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When we ask our clients what their company’s goals are, very often, they don’t know. 

This is typically true at all levels of the organization, from senior management to the front line. 


And when they do think they know what the goals are, very often, what they report are, in fact, activities rather than actual results. Or their stated goals are so abstract as to be meaningless: “We want to be better this year than we were last.” 

This vague vision is not helpful.

Our last post looked at how there must be a natural flow from strategy to goals to results. In this post, we’re peeling another layer of the onion to show you how to take the general ideas from your initial reflections and shape them into clear, crisp, results-oriented goals. (In our third post in the series, we will dig into actioning them). 


In a lot of organizations, the goal-setting process happens at the top. The leadership team hands down the goals as a proclamation from on high: “Here's your target. Go hit this number.”  

This top-down approach is typically doomed to failure because the people responsible for hitting the goal don’t know where those numbers came from or how they align with the company’s overall strategy (which should be the North Star for everyone). 

A client once told me their department’s goal was “10% fewer product defects in 2024.” 

Ok, great. But why? How does that relate to your strategy? How does it create value for your customers? Is that achievable for your team? Does it make sense based on your resources? 

There is also the risk that it may not be realistic, setting up your team for frustration and failure, which is a major motivation killer. It can also create confusion or even resentment because, really, who among us likes receiving orders that seem arbitrary? 


We once worked with a telecom company with the strategic objective of increasing brand loyalty. Love it. 

But when it came to goals, this strategic aim was nowhere to be seen in the priorities guiding the front-line customer service reps, who are crucial to customer experience. Their performance was primarily based on a metric: take at least 100 calls daily. (Ironically, this target actually ran counter to the strategic goal because it encouraged reps to end calls quickly, even to the point of intentionally hanging up on customers to hit their target!)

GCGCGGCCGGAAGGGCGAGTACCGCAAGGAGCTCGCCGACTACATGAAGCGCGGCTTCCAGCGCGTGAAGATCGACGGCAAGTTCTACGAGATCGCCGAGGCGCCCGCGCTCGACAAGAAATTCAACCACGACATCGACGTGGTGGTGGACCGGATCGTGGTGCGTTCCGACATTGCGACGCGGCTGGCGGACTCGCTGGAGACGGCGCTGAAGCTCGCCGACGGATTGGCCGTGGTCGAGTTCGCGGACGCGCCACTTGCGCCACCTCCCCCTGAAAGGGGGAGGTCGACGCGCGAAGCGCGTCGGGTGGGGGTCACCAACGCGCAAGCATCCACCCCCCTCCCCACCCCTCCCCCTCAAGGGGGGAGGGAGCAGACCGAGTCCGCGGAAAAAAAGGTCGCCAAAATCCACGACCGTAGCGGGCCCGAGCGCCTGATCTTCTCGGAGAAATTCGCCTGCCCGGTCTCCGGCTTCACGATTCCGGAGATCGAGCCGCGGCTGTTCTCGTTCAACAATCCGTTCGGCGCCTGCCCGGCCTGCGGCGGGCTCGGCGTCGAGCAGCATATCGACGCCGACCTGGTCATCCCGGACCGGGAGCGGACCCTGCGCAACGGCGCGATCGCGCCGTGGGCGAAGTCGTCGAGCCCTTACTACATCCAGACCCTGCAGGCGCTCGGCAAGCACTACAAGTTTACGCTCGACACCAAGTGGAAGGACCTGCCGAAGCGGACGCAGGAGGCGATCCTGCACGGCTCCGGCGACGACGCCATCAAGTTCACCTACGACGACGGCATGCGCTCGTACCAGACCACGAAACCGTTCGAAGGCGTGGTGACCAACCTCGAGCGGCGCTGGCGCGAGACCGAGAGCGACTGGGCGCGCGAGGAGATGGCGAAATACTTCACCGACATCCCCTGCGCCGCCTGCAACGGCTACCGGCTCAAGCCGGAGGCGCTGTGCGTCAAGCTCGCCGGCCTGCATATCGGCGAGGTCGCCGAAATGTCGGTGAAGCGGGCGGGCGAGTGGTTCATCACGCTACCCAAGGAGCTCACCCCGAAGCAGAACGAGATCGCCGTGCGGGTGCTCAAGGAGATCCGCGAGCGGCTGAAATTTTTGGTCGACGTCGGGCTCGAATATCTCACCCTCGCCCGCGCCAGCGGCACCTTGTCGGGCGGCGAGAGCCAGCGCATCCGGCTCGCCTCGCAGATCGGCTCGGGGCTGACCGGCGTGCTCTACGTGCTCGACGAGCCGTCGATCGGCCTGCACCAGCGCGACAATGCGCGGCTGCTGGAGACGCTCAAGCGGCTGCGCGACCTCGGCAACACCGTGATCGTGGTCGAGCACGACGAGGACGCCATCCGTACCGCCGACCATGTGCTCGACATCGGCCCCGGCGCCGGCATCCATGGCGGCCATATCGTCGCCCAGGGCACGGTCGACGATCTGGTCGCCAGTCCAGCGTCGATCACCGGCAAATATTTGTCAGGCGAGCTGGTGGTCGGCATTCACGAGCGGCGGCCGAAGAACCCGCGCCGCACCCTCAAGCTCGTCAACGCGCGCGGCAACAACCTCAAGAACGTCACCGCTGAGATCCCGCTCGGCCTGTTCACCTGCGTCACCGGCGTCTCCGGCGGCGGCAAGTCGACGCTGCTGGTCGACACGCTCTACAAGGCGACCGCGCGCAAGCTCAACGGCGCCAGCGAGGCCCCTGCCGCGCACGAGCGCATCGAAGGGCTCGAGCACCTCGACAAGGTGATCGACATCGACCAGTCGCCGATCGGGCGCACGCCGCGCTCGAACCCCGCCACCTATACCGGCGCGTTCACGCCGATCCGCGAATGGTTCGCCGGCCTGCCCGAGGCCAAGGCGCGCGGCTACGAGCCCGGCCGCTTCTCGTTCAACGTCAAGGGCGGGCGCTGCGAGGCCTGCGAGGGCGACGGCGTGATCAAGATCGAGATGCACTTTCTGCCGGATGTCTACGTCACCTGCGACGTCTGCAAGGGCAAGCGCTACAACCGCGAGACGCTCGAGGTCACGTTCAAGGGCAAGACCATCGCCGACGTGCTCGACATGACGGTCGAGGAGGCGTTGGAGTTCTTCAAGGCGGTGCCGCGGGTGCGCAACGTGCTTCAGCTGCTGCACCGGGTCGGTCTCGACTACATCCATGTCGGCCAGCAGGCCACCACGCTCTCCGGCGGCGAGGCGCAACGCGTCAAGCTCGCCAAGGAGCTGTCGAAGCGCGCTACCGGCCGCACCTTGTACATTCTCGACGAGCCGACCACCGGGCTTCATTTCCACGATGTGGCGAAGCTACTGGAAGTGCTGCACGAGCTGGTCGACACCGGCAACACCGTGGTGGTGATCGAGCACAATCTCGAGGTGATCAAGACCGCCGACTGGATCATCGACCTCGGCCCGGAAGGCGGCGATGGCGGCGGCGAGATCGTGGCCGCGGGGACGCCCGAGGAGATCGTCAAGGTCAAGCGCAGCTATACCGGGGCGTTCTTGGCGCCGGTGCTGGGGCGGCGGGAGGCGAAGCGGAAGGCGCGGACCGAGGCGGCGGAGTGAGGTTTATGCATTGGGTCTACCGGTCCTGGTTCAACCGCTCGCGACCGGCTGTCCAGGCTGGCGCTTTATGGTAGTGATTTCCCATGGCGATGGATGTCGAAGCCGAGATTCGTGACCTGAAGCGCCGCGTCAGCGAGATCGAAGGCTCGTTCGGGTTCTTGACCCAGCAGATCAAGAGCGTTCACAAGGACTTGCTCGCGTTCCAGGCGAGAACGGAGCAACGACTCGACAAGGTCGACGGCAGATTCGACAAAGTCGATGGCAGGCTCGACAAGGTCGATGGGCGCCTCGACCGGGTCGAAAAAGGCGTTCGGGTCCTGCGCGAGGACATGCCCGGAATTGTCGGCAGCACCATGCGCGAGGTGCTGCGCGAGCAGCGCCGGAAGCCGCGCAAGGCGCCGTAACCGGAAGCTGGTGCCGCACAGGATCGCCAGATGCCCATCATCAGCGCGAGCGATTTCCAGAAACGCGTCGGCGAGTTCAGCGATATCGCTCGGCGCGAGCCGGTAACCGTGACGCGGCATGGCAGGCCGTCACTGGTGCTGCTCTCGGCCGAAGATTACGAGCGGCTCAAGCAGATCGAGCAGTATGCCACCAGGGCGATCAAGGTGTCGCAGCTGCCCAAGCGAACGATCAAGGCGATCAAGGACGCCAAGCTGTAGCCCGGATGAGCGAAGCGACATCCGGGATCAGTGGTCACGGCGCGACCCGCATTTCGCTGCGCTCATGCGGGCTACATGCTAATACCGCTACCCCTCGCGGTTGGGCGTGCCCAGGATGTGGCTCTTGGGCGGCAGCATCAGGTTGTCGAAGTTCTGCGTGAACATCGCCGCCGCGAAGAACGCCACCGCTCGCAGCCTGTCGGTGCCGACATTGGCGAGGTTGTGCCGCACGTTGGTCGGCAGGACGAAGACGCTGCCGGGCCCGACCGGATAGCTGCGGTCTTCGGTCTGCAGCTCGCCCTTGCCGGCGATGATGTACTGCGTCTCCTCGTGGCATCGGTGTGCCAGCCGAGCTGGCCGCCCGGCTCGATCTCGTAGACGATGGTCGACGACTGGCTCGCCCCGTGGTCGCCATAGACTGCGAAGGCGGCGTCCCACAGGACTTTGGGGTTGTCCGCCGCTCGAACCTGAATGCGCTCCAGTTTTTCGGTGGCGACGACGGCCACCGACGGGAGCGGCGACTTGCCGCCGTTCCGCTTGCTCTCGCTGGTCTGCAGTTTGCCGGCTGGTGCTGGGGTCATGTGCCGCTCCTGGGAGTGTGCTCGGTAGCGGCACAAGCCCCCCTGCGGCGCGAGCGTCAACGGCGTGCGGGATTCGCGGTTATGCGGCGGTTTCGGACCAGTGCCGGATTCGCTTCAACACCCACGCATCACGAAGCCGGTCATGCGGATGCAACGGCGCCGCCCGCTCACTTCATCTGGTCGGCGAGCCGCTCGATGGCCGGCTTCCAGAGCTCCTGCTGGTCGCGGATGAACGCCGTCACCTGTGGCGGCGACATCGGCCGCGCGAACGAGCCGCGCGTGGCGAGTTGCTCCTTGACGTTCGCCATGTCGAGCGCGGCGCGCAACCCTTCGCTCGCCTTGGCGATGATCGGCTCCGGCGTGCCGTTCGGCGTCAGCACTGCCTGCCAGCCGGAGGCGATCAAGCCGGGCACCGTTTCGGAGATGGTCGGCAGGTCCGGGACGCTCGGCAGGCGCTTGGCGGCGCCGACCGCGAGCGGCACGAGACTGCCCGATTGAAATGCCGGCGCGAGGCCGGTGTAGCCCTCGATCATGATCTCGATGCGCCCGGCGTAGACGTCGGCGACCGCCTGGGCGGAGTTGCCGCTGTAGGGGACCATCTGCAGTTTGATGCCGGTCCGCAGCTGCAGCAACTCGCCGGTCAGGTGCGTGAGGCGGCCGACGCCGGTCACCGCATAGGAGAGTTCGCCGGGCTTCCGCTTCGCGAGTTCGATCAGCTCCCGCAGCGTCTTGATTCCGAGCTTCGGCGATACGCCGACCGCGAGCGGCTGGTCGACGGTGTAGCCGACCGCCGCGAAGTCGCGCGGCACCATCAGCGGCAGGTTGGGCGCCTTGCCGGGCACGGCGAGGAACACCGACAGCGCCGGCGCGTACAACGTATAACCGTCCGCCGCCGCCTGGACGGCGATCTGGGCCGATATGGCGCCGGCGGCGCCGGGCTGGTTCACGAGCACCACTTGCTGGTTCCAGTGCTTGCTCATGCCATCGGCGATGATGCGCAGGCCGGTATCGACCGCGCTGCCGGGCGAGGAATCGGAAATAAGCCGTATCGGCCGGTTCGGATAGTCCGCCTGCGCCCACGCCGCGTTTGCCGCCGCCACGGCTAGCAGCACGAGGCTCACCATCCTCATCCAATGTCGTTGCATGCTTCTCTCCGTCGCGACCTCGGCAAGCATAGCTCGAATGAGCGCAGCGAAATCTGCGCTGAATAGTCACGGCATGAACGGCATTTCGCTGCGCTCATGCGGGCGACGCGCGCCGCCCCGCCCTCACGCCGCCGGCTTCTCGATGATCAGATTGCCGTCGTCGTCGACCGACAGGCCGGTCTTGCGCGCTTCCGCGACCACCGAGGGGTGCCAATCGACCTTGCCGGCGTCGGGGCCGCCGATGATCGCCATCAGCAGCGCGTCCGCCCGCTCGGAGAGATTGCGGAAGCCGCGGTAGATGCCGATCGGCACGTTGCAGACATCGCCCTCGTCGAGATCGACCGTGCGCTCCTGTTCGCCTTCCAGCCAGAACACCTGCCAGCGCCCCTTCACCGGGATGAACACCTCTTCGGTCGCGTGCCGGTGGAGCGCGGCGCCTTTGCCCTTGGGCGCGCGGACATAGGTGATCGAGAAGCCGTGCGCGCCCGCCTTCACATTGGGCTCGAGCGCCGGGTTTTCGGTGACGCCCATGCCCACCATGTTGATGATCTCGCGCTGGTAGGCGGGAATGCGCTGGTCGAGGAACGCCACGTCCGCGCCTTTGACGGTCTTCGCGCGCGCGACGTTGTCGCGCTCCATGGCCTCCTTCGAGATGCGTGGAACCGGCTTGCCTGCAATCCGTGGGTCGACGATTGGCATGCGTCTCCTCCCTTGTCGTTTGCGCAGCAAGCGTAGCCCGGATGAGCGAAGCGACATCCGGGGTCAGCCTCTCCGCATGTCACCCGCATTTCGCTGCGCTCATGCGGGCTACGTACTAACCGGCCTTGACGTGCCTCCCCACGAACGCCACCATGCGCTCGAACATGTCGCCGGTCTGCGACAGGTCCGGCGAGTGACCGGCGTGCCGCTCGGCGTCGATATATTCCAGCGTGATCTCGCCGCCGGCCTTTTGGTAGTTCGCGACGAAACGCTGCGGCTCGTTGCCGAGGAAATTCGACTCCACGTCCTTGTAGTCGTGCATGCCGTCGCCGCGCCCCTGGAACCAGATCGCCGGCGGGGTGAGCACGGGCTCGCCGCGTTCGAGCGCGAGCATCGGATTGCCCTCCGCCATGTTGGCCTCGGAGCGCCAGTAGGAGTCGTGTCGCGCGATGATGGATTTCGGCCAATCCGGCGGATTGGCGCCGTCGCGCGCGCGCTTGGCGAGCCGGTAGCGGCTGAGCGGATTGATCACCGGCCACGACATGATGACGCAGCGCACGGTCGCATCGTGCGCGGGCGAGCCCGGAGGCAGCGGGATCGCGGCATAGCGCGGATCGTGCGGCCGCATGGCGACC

Instead of activities, they should have been promoting outcomes. This is where setting results-oriented goals comes in. 

Results-oriented goals are a game changer because they define what you want to accomplish rather than what you should do. By setting these types of goals, everyone in the company can understand how their work contributes to the larger picture. It also sets you up to easily track progress and adjust as needed. 

Results-oriented goals can be either quantitative or qualitative. Some examples of the former include increasing market share, profitability, or new product development. Some examples of qualitative goals are improved service levels, elevated thought leadership, or better client satisfaction. 

The important thing is to look at the result rather than the activities to get there. 


OK, so now you’ve got one or even a few results-oriented goals defined for 2024. You know what you’re hoping to achieve. 

Now, we’re going to take things a step further, refining your goal into SET form so it has a: 

  • Starting point 

  • Ending point

  • Timeframe

The starting point is where you’re at now, and the ending point is – you guessed it – where you want to be. This is as simple as it sounds, but it’s incredible how articulating these three simple boundaries can help focus your team. Just defining this gap can help motivate your team and provide a healthy tension to drive performance. 

And the timeframe? That’s just the deadline or target date for achieving your goal. It helps your team manage their time and priorities. It also allows them to direct their energy and focus. A goal with no timeframe feels arbitrary and formless. The chances of realizing it are slim indeed. 

So, going back to our telecom company, a SET goal might be to increase the Net Promoter Score, a critical measure of customer loyalty, from 65 to 75% by the end of the year. 

The specificity of the result and the timeframe aren’t just motivating; they will help you determine if you’ve met your goal in the future. It also makes planning and provisioning around the goal easier because the tools and talents needed to succeed should be pretty clear. Not having the right architecture – the systems and processes – to deliver is one of the most common reasons organizations fail to transmit well-formulated strategies to results.


By now, you should have at least one (but maybe a few) results-oriented goals that align with your overall strategic objectives, defined in S.E.T. form. 

Amazing! You are already ahead of more than half of organizations and on track to hitting your targets for 2024. 

Now, look at your list and ask yourself: what can we reasonably expect to accomplish this year? There’s no point in setting goals that are impossible to hit based on your team, processes, or other factors. 

More on that in our next post, which will show you how to break your goal into bite-sized actions and focus your team’s energy and time to align with the goal. We’ll also show you how to measure your progress as you transition from naming goals to getting results. Before you know it, you’ll be on your way to achieving your goals for 2024. 

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